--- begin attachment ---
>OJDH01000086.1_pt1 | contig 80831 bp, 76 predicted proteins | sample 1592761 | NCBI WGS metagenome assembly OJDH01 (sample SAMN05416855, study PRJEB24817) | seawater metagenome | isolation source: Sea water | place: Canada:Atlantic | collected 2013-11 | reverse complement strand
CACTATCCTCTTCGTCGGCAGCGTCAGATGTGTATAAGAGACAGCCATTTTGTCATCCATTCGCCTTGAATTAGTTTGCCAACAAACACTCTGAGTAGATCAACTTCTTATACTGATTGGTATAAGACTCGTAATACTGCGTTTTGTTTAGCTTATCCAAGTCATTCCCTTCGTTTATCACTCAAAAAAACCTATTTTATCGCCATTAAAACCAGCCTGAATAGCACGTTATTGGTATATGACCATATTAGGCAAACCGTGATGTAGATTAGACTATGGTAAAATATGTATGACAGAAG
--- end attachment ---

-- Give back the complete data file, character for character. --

>OJDH01000086.1_pt1 | contig 80831 bp, 76 predicted proteins | sample 1592761 | NCBI WGS metagenome assembly OJDH01 (sample SAMN05416855, study PRJEB24817) | seawater metagenome | isolation source: Sea water | place: Canada:Atlantic | collected 2013-11 | reverse complement strand
CACTATCCTCTTCGTCGGCAGCGTCAGATGTGTATAAGAGACAGCCATTTTGTCATCCATTCGCCTTGAATTAGTTTGCCAACAAACACTCTGAGTAGATCAACTTCTTATACTGATTGGTATAAGACTCGTAATACTGCGTTTTGTTTAGCTTATCCAAGTCATTCCCTTCGTTTATCACTCAAAAAAACCTATTTTATCGCCATTAAAACCAGCCTGAATAGCACGTTATTGGTATATGACCATATTAGGCAAACCGTGATGTAGATTAGACTATGGTAAAATATGTATGACAGAAG